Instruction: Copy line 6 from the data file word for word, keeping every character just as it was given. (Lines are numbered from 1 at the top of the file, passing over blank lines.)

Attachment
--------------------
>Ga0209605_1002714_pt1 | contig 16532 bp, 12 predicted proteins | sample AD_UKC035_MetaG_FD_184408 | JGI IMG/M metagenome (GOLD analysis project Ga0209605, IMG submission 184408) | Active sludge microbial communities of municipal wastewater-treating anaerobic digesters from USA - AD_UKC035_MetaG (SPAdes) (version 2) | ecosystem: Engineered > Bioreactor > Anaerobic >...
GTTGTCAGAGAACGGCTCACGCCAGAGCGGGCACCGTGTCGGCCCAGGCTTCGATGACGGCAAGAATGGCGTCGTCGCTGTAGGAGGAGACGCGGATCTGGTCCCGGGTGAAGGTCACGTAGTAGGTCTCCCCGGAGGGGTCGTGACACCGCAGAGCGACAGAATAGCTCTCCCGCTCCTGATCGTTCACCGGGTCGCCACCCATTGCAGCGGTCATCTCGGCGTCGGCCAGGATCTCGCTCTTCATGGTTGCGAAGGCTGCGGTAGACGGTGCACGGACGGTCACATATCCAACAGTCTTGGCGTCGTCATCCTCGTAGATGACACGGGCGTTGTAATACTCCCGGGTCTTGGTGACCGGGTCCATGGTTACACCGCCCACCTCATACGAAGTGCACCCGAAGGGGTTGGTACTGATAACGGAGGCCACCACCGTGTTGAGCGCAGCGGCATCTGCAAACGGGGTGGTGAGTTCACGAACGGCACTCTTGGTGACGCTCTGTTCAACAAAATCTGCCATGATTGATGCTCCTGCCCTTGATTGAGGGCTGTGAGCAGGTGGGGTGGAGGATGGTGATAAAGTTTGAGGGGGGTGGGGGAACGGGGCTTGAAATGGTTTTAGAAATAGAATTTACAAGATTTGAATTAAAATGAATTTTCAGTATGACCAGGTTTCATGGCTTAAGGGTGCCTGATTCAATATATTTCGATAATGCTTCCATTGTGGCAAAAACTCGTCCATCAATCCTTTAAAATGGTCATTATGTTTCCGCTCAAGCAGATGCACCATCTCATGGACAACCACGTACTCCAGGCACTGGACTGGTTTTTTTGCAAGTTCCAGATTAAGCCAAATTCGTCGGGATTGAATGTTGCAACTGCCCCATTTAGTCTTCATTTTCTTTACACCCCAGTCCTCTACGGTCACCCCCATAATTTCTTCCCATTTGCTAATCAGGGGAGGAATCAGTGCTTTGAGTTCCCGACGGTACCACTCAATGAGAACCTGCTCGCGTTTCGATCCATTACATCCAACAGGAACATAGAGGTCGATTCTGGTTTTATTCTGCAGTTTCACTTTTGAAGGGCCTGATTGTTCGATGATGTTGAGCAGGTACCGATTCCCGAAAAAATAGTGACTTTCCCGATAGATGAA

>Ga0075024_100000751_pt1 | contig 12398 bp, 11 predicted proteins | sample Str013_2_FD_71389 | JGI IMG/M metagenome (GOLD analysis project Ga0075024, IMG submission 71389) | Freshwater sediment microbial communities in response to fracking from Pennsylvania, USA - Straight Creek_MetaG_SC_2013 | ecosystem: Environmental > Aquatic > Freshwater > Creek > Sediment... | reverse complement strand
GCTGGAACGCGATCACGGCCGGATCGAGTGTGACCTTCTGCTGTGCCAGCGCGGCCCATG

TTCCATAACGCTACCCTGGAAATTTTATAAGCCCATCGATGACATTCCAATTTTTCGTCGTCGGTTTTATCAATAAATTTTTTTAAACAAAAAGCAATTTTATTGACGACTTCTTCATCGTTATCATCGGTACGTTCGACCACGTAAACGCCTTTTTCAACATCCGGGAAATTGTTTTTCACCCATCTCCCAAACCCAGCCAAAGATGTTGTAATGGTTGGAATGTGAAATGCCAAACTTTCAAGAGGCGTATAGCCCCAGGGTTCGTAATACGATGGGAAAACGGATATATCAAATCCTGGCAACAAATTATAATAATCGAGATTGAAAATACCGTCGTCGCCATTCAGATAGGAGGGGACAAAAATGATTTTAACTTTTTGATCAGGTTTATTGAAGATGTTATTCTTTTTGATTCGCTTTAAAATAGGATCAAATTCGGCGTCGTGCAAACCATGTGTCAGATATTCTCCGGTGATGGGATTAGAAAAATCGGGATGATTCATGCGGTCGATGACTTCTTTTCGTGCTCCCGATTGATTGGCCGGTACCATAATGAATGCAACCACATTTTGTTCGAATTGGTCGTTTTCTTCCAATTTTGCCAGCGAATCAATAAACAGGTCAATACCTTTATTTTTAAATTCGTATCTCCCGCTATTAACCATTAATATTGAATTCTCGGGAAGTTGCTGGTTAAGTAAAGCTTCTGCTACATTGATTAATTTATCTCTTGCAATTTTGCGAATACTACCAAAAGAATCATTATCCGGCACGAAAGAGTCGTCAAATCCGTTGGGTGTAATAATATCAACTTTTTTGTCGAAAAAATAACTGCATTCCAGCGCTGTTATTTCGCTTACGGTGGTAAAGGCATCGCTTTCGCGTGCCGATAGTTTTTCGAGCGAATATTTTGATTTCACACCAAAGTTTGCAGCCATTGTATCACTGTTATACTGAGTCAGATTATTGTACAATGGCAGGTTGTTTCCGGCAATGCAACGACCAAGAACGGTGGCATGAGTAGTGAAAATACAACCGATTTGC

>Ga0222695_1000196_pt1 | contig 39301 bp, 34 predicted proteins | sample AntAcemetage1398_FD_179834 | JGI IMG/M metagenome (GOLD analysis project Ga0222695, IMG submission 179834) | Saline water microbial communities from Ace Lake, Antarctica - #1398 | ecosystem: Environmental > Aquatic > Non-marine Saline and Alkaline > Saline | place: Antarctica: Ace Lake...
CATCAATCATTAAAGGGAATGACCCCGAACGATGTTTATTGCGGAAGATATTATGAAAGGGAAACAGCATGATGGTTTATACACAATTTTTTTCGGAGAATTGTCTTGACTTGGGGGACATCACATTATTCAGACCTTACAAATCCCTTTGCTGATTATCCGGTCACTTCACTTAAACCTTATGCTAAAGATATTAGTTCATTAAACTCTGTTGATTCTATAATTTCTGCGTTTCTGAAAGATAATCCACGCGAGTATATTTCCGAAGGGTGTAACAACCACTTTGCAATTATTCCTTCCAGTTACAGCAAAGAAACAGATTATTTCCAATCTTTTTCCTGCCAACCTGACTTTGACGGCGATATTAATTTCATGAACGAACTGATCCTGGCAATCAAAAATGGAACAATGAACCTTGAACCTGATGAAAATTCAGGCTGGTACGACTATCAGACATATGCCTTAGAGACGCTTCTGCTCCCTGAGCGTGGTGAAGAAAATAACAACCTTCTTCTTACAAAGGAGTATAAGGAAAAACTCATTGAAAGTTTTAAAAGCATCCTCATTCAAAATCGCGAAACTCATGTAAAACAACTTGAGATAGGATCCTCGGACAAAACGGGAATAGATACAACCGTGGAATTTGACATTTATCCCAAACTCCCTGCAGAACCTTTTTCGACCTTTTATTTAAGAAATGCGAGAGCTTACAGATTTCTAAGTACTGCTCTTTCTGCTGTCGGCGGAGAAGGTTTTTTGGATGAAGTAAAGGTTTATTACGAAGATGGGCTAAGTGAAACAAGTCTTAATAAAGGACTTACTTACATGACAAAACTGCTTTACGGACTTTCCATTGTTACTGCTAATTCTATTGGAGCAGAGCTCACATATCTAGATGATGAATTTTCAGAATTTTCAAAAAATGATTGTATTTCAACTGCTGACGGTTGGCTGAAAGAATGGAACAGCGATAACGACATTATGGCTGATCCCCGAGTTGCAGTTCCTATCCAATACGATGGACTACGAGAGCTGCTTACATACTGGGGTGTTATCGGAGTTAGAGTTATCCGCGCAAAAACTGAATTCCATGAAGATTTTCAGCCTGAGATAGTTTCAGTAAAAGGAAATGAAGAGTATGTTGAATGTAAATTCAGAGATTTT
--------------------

>Ga0222695_1000196_pt1 | contig 39301 bp, 34 predicted proteins | sample AntAcemetage1398_FD_179834 | JGI IMG/M metagenome (GOLD analysis project Ga0222695, IMG submission 179834) | Saline water microbial communities from Ace Lake, Antarctica - #1398 | ecosystem: Environmental > Aquatic > Non-marine Saline and Alkaline > Saline | place: Antarctica: Ace Lake...